Should you go for dividend income or share price growth? Or both? Well, a combination is probably the safest approach to building a great long-term portfolio, and here are three growth candidates that I like the look of today.
Vectura Group (LSE: VEC) is a smaller pharmaceuticals company developing inhaled treatments for respiratory diseases, and that’s certainly big business. Vectura took over rival Skyepharma in 2016, so full-year results (due in March) will be heavily influenced by that. The firm’s pre-close update said that things are going as expected, with the City predicting a 4% drop in EPS.
But that small fall is nothing to worry about, and 2017 looks to me like it could be a transformational year for Vectura. There’s a continuation of the last couple of years of earnings growth on the cards, with analysts forecasting 43% growth this year, followed by 52% next. But what does the share price look like?
Despite a couple of years of prior rises, the shares have been falling back since the beginning of 2016. And at 145p today, we’re looking at a forward P/E based on 2017 forecasts of 18, dropping as low as 11 for 2018. I reckon that’s cheap for a growth share, especially as it gives us PEG ratios of just 0.4 and 0.2 respectively (where 0.7 or less is usually seen as good).
Vectura looks tempting to me.
If you’re looking for a straightforward business model, you’ve got it in OPG Power Ventures (LSE: OPG). OPG develops and operates power plants in India, and it’s turning into a nicely profitable business.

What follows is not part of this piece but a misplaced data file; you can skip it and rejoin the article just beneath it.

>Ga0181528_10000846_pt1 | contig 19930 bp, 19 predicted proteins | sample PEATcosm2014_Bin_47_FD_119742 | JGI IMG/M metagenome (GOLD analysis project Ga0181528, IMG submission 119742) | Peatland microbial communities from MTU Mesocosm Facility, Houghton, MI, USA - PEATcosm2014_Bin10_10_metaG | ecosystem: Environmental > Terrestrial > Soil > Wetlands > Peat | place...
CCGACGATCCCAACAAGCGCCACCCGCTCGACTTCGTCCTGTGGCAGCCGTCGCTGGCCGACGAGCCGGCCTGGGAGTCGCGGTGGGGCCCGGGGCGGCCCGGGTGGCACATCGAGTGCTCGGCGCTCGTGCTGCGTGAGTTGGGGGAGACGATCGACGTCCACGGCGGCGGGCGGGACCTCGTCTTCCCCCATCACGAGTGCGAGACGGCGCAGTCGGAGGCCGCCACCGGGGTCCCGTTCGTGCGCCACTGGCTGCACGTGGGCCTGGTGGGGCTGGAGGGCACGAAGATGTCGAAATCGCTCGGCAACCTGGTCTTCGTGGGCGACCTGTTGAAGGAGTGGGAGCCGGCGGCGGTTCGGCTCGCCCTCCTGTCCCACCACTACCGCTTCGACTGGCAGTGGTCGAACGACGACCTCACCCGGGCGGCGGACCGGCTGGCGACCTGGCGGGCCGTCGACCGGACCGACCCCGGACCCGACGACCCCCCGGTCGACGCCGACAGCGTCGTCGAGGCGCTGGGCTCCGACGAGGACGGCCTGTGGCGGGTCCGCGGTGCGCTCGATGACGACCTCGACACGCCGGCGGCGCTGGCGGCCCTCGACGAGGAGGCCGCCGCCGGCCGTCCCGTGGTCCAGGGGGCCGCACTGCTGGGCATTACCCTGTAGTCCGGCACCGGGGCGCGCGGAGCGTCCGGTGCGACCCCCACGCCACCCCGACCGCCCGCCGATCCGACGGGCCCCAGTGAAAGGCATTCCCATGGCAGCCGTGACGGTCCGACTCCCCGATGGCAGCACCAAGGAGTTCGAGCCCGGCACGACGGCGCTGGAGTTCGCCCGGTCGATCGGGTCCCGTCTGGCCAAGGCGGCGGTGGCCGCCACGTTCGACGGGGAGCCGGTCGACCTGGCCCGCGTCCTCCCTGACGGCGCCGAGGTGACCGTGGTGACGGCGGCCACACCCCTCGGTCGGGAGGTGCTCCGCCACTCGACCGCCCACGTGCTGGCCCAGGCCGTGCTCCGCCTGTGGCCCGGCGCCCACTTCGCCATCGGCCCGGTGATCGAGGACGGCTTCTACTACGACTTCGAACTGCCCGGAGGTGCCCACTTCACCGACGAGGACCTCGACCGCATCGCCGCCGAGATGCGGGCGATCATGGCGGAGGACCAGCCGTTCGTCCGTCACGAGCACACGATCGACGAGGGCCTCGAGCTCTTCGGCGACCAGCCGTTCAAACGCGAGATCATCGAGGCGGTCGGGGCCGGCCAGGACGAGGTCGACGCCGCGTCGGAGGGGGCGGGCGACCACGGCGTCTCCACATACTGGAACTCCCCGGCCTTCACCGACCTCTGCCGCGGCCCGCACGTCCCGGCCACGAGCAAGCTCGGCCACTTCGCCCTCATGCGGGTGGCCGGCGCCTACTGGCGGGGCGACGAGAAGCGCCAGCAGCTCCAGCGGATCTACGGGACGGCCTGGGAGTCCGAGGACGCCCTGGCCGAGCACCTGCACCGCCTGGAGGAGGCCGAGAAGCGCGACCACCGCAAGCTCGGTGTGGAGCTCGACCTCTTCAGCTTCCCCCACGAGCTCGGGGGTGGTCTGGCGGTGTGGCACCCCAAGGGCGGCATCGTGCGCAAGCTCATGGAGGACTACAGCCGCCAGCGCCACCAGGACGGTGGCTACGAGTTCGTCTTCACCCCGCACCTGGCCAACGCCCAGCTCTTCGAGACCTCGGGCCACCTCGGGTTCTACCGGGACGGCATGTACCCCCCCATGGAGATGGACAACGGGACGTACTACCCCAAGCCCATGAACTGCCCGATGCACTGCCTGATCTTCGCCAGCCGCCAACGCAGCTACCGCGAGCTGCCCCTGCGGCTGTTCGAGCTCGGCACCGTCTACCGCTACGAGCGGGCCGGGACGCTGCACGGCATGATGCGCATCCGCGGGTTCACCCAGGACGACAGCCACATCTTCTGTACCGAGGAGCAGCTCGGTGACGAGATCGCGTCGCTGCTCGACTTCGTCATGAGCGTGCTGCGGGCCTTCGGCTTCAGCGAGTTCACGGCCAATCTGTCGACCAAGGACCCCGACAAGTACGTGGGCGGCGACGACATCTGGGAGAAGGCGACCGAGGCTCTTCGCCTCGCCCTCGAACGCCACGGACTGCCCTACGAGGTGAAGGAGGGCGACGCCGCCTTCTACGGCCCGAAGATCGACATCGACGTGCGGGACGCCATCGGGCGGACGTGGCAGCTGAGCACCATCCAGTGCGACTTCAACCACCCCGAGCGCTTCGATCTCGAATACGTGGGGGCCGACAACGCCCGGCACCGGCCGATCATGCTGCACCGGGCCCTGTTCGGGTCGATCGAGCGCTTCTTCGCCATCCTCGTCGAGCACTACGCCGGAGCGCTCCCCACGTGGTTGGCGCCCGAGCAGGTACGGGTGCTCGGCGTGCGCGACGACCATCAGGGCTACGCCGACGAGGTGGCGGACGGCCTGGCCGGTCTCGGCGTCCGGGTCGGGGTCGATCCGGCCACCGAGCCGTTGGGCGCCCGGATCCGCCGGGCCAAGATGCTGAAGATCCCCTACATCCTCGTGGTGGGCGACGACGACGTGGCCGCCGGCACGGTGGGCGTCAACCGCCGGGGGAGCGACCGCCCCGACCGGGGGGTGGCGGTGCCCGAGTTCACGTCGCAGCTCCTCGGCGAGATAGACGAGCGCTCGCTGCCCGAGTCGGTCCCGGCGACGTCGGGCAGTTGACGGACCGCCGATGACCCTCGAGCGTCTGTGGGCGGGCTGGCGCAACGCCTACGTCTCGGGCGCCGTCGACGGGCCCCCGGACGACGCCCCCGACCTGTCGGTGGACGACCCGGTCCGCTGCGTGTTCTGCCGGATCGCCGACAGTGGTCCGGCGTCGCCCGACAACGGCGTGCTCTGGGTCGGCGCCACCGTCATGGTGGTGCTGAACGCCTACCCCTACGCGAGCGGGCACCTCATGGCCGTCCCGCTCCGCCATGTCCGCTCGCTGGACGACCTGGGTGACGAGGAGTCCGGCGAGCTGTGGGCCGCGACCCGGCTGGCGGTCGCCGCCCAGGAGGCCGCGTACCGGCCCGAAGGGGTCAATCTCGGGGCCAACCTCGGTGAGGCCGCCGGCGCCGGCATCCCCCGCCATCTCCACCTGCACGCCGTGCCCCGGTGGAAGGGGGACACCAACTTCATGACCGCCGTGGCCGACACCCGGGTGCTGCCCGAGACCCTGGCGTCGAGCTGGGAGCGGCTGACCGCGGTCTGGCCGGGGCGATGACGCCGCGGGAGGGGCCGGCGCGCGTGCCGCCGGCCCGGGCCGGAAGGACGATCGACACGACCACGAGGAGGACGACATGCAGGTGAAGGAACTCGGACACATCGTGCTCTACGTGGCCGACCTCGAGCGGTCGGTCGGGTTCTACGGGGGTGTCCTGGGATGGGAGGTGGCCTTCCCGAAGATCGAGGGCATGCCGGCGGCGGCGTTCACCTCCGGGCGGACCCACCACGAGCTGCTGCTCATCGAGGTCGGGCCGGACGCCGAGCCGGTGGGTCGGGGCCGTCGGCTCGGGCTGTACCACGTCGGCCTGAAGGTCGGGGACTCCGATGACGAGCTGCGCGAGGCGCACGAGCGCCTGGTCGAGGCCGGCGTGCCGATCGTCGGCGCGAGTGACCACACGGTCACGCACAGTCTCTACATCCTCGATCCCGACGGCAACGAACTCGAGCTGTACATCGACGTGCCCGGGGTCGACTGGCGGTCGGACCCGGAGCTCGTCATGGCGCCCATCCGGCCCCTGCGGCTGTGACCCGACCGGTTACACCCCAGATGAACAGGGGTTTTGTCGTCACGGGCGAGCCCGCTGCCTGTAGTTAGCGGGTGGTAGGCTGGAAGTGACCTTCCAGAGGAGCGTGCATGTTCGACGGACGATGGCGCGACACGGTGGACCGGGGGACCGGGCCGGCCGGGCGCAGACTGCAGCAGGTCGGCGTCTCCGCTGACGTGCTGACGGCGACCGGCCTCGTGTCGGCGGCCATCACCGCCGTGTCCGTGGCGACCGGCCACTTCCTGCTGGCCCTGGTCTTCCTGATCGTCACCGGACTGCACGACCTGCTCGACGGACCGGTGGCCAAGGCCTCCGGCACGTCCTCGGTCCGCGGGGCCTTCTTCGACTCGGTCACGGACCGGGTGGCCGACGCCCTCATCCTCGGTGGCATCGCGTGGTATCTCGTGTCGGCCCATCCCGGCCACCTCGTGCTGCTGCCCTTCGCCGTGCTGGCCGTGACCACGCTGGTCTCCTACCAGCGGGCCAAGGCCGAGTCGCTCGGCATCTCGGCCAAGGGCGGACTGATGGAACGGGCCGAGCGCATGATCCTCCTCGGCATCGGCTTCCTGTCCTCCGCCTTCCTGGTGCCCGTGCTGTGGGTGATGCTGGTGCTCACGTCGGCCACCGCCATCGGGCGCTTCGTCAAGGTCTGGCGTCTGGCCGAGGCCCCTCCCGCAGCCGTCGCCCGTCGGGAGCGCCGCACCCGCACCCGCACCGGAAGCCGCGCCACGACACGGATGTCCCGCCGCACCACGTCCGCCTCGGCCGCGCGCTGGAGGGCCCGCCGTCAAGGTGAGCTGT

Earnings have been rising for several years now, and the firm paid a maiden dividend of 0.26p per share at the interim stage after announcing a doubling of revenue and an 81% rise in EBITDA. We also saw free cash flow of £20.6m and a small fall in debt.
There’s a 0.89p dividend, for a 1.6% yield, predicted for the full year ending March 2017, and forecasts suggest it will rise as high as 3.8% by 2019. But the dividend is not the only attractive thing.
At 56p, the share price has almost halved since its 2015 peak, and that’s dropped the forward P/E as low as nine, dipping to a forecast 7.3 by 2018. And that gives us PEG ratios of 0.5 this year and 0.3 next, which look pretty good. There will be uncertainties due to India’s sometimes unpredictable regulatory regime, but that valuation looks low enough to me to more than compensate for the risk.
Where there’s muck
Augean (LSE: AUG) not only has a great name for a waste management company, it also has attractive-looking growth prospects. The firm’s January trading update told us that 2016 pre-tax profit should be in line with expectations, supporting a predicted 14% rise in EPS. That comes after a solid five-year record of EPS growth, with a further 15% expected this year.
We also heard that Augean “generated strong net operating cash flows during 2016 and as at 31 December 2016 net debt was £10.8m which is £2.3m better than expected,” so the firm’s modest but progressive dividends (yielding around 2%, but rising) are pretty much assured.
Despite the squeaky clean outlook, Augean shares are lowly valued. At 49p, they’re on a P/E of only 9.3, dropping as low as 6.6 on 2018 forecasts — and PEG ratios come in at 0.3 for 2017, followed by 0.6. Could be the best growth prospect of the three.
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Alan Oscroft has no position in any shares mentioned. The Motley Fool UK has no position in any of the shares mentioned. We Fools don't all hold the same opinions, but we all believe that considering a diverse range of insights makes us better investors.